Sports Betting: The Sport Select service offers betting on multiple sports events, but there’s a $250 daily betting limit. Currently, Alberta doesn’t offer betting on individual sports events.

British Columbia

The Gaming Control Act of 2002 regulates gambling in the province. Moreover, the Ministry of Finance in British Columbia, particularly the Gaming Policy and Enforcement Branch, is the regulatory body in the province.

Online: PlayNow, run by the British Columbia Lottery Corporation, is the province’s only authorized online gambling website.

Casino: There are 15 casinos in British Columbia.

Horse Racing: Fraser Down in Surrey is the only horse racing track in British Columbia. Additionally, over 15 locations across BC offer off-track betting on simulcast races.

Lottery: Since 1985, lotteries in BC have been under the regulation of the British Columbia Lottery Corporation.

Sports Betting: Physical sports betting outlets are available in the province but don’t offer single-event betting. The province’s legal online gambling options are limited to government-operated sites.

Manitoba

Gambling establishments wishing to operate in Manitoba must abide by The Manitoba Liquor and Lotteries Corporation Act and The Liquor, Gaming and Cannabis Control Act.

Online: PlayNow is the only approved online casino. It provides a select range of games but doesn’t include sports betting.

Casino: Manitoba features several casinos in the province’s southern, more urban parts.

Horse Racing: Assiniboia Downs is the sole racetrack in Manitoba. The Manitoba Horse Racing Commission oversees off-track betting sites in Winnipeg.

Lottery: The Western Canada Lottery Corporation provides lottery tickets and scratch cards in Manitoba, both in stores and online. Additionally, Manitoba Liquor and Lotteries manages video lottery terminals across the province.

Sports Betting: Manitoba allows those 19 and older to place multi-event sports bets with a maximum daily limit of $250.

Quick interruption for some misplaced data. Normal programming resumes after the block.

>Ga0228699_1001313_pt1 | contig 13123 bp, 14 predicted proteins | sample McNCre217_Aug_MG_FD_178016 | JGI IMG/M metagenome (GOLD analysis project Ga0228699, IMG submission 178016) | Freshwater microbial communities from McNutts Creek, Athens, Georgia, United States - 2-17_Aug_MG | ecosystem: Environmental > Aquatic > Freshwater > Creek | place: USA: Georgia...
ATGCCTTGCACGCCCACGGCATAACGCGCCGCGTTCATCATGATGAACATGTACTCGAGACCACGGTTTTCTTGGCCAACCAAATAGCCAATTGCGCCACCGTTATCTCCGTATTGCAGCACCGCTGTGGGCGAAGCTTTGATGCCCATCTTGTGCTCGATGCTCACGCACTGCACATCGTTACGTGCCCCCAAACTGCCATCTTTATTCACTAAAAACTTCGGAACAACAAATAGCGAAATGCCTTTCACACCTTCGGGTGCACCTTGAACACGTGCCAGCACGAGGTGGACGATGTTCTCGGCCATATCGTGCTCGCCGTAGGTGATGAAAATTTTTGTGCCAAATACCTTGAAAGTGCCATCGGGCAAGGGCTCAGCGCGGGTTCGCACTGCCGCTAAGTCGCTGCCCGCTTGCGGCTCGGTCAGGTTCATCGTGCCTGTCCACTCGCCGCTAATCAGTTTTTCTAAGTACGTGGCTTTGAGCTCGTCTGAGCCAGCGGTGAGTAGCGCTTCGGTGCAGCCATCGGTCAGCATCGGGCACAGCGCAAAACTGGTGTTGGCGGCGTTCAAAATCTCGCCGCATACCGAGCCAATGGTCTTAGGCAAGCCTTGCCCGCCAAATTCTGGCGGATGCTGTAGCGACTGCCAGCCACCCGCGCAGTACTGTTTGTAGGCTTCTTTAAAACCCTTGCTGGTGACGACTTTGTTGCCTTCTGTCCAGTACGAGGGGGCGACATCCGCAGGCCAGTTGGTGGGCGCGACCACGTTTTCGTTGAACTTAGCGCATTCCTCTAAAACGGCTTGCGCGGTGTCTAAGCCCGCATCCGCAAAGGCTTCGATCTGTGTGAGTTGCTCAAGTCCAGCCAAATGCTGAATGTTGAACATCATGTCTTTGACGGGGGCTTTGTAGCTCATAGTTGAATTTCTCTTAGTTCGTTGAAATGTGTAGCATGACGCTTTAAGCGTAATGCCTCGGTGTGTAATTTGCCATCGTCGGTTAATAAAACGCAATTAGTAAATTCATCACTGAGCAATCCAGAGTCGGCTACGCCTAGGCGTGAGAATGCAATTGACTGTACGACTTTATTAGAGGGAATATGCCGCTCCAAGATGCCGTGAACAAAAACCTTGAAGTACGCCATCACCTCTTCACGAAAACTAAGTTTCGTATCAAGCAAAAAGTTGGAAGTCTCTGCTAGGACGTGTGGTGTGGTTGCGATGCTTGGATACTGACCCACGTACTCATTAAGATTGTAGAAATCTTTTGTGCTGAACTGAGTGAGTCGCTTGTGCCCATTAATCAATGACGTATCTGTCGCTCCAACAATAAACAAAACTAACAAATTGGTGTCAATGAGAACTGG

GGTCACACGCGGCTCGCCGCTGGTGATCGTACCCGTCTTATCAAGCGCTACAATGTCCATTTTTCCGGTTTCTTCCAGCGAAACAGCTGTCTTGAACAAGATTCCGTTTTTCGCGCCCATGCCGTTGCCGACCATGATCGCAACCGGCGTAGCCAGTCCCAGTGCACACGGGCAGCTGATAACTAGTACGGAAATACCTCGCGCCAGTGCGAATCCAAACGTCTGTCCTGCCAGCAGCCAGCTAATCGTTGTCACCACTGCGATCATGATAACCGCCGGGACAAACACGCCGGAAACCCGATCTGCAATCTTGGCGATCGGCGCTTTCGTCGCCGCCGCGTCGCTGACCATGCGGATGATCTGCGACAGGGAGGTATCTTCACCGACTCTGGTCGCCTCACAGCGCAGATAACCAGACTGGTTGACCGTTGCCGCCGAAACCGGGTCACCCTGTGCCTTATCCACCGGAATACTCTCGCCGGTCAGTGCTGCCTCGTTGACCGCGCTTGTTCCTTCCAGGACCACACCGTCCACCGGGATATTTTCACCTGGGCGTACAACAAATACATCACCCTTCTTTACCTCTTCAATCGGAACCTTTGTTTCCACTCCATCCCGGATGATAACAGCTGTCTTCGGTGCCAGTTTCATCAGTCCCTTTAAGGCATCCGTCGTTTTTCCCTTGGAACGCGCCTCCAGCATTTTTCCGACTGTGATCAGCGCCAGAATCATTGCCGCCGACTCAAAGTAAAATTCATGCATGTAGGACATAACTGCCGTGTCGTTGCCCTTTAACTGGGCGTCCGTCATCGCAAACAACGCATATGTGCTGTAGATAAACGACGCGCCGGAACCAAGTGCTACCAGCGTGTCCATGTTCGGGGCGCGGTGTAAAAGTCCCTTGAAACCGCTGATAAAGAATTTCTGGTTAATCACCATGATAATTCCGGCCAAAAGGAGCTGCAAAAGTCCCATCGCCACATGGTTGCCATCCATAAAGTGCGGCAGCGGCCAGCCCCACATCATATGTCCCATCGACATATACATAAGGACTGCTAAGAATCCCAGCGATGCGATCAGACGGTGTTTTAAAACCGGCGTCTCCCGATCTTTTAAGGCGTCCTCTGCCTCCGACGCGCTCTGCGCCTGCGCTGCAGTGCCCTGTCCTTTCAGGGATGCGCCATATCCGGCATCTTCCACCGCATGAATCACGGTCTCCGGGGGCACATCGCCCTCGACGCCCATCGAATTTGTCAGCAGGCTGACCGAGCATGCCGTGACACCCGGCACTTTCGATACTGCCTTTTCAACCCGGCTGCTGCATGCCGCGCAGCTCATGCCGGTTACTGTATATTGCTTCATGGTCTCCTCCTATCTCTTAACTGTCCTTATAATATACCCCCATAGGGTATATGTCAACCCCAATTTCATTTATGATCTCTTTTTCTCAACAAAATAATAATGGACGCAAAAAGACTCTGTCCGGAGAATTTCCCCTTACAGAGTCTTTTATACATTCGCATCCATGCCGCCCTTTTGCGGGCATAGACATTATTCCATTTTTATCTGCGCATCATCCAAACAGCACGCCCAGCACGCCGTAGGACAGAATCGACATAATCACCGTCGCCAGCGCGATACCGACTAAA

New Brunswick

The main regulation governing gambling activities in New Brunswick is the Gaming Control Act of 2008.

Online: The New Brunswick government has considered introducing licensed online casinos but has yet to implement this.

Casino: Casino New Brunswick in Moncton is the place to go for a land-based casino experience.

Horse Racing: The province offers horse racing in Fredericton and Saint John. For off-track betting, venues are available in Dieppe and Quispamsis.

Lottery: Across New Brunswick, about 900 stores sell lottery tickets, and video lottery terminals (VLTs) are widespread. New Brunswick was the first Canadian province to introduce VLTs back in 1990.

Sports Betting: While multiple-event wagering is available in Pro-Line systems, single-event sports betting is unavailable within New Brunswick.

Newfoundland and Labrador

The Atlantic Lottery Corporation and the Digital Government and Service in Newfoundland and Labrador are the regulatory bodies governing gambling in the province.

Online: Online casinos and sports betting sites aren’t allowed in NL.

Casino: Newfoundland and Labrador is the only Canadian province prohibiting land-based casinos.

Horse Racing: Newfoundland’s St. John’s Racing and Entertainment Center is most Canadians’ go-to. Simulcasting off-track bets from racetracks is in place, along with horse racing betting.

Lottery: The Atlantic Lottery Corporation operates a lottery with tickets you can buy from over 1,000 retail locations—500 of these locations also offer VLTs.

Sports Betting: NL has its own sports betting service, Pro-Line. It gives residents markets for betting on multiple events at once. No single-event sports betting is available in the province.

Nova Scotia

Nova Scotia, despite being the smallest province in Canada, has a strong gambling culture. The Nova Scotia Gaming Corporation (NSGC) oversees all provincial gambling activities.

Online: Online casinos aren’t allowed to operate in Nova Scotia.

Casino: The province has two government-operated land-based casinos in Halifax and Sydney.

Horse Racing: Nova Scotia has three horse racing tracks: Northside Downs, Truro Raceway, and Inverness Raceway. Additionally, off-track betting options are accessible.

Lottery: The Atlantic Lottery Corporation manages lottery games in Nova Scotia, and the province features over 3,000 video lottery terminals in various retail outlets.

Sports Betting: The Pro-Line service allows parlay betting on multiple sports events but does not provide single-event betting.

Quebec

Since 1970, gambling has been a significant legal industry in Quebec, overseen by La Régie des alcools, des courses et des jeux and La Société des loteries du Québec.

Online: Quebec has an online gambling platform called Espacejeux. While there’s been talk of restricting access to foreign gambling sites, no steps have been taken.

Casino: The province boasts nine land-based casinos regulated by the Régie des alcohols, des courses et des jeux.

Horse Racing: Quebec has one racetrack, Hippodrome 3R, for betting on races, along with various off-track betting locations.

Lottery: Quebec runs multiple daily and weekly lotteries, with tickets available at numerous retail outlets. The province also has approximately 11,000 video lottery terminals.